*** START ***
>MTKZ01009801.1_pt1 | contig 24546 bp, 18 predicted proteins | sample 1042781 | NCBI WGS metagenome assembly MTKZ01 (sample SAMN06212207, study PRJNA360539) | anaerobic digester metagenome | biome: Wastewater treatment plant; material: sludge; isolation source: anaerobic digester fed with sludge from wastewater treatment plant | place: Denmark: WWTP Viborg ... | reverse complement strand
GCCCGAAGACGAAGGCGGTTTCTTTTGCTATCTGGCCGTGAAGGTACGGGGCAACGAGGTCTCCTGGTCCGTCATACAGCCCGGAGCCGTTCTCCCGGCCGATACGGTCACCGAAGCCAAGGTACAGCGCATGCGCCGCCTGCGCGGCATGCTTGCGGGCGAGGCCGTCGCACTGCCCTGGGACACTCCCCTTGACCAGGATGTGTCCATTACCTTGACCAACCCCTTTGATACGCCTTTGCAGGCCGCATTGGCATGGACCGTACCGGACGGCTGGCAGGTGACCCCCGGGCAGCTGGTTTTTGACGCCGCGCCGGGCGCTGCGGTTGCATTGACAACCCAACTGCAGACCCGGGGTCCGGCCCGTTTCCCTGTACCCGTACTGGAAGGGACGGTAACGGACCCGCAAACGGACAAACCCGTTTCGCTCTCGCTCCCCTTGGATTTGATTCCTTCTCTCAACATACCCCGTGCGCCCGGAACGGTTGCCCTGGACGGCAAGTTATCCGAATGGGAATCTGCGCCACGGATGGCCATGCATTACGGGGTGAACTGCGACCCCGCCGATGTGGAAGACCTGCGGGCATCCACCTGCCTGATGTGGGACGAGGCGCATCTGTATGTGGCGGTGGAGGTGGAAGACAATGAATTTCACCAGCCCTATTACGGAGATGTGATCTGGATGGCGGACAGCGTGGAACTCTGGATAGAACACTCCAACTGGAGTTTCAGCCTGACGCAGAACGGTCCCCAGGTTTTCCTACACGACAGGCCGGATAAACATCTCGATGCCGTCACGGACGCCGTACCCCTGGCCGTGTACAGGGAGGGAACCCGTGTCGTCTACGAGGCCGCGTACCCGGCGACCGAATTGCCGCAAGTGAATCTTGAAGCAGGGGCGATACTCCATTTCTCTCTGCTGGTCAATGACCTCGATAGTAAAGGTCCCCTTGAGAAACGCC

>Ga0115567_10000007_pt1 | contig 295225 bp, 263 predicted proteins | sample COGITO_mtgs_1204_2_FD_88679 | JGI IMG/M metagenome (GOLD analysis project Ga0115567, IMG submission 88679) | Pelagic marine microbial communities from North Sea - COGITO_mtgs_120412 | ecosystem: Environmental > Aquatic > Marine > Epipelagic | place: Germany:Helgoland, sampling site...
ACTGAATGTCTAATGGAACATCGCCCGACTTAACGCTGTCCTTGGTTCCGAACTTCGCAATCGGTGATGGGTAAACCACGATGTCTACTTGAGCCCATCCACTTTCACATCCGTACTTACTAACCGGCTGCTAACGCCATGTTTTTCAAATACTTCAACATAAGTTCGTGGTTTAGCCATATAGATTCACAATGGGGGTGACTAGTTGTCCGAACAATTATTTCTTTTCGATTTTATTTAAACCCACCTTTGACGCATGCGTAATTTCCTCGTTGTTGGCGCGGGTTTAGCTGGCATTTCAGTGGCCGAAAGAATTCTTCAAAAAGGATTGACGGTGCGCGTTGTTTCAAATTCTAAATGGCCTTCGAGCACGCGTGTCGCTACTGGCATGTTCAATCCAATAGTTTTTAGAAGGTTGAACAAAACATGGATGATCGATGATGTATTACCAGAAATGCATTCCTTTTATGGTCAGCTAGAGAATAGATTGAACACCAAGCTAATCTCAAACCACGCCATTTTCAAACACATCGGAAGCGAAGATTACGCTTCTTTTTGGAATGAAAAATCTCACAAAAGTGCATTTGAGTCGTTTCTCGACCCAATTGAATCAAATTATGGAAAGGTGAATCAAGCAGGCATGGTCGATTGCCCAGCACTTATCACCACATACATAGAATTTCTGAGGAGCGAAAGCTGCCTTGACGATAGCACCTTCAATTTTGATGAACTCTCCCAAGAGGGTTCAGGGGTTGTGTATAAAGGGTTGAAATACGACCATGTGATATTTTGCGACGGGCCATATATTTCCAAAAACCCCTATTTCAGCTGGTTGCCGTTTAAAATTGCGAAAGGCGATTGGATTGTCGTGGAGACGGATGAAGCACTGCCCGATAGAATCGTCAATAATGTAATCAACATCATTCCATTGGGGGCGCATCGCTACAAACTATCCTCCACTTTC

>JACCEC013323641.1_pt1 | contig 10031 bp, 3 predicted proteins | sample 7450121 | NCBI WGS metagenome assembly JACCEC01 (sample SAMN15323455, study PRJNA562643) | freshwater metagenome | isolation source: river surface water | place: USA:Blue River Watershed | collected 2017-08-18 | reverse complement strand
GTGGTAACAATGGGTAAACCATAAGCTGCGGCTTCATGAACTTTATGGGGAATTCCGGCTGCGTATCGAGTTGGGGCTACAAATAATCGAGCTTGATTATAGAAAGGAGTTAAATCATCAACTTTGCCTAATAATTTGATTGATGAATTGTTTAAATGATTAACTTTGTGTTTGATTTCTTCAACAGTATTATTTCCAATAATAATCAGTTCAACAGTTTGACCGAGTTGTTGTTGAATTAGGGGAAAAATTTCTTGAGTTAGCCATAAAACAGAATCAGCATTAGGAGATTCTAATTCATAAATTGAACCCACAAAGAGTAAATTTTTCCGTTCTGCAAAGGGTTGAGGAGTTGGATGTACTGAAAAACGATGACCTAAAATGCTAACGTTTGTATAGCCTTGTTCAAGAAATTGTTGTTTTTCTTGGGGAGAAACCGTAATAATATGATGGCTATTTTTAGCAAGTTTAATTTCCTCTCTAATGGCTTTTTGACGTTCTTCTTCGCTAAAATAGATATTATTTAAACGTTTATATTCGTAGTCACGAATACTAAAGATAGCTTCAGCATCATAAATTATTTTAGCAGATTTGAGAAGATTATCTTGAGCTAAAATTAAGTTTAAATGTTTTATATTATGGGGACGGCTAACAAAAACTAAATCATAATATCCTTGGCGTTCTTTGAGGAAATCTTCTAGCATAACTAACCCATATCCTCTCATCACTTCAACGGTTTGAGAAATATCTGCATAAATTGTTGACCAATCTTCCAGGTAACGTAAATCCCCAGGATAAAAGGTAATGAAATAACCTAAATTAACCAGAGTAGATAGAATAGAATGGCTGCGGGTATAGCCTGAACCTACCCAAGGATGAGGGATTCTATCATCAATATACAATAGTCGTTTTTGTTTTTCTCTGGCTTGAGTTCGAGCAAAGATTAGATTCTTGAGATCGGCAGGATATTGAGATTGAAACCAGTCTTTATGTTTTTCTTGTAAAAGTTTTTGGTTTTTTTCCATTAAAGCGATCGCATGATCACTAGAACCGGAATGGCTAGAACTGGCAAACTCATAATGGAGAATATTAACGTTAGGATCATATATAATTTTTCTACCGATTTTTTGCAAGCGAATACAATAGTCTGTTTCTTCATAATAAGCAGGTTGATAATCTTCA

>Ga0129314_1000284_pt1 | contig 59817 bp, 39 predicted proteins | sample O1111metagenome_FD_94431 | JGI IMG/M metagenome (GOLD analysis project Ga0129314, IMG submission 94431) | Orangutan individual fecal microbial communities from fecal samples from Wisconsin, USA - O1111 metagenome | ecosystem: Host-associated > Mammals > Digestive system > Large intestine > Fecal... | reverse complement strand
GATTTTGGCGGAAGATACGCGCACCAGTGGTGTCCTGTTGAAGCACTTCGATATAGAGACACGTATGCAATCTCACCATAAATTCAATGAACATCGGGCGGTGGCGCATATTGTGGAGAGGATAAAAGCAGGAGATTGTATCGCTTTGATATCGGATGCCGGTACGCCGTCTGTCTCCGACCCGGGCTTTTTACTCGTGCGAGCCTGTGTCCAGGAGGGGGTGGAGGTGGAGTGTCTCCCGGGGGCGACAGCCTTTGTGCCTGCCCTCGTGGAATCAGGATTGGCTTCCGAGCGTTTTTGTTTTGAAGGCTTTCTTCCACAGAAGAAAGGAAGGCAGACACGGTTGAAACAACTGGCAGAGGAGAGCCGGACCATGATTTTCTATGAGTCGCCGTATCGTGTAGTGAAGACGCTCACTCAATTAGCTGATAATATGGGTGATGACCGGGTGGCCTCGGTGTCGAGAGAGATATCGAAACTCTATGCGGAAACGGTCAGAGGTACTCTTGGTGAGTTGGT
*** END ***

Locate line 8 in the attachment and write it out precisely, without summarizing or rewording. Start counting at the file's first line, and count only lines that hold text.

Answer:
GATTTTGGCGGAAGATACGCGCACCAGTGGTGTCCTGTTGAAGCACTTCGATATAGAGACACGTATGCAATCTCACCATAAATTCAATGAACATCGGGCGGTGGCGCATATTGTGGAGAGGATAAAAGCAGGAGATTGTATCGCTTTGATATCGGATGCCGGTACGCCGTCTGTCTCCGACCCGGGCTTTTTACTCGTGCGAGCCTGTGTCCAGGAGGGGGTGGAGGTGGAGTGTCTCCCGGGGGCGACAGCCTTTGTGCCTGCCCTCGTGGAATCAGGATTGGCTTCCGAGCGTTTTTGTTTTGAAGGCTTTCTTCCACAGAAGAAAGGAAGGCAGACACGGTTGAAACAACTGGCAGAGGAGAGCCGGACCATGATTTTCTATGAGTCGCCGTATCGTGTAGTGAAGACGCTCACTCAATTAGCTGATAATATGGGTGATGACCGGGTGGCCTCGGTGTCGAGAGAGATATCGAAACTCTATGCGGAAACGGTCAGAGGTACTCTTGGTGAGTTGGT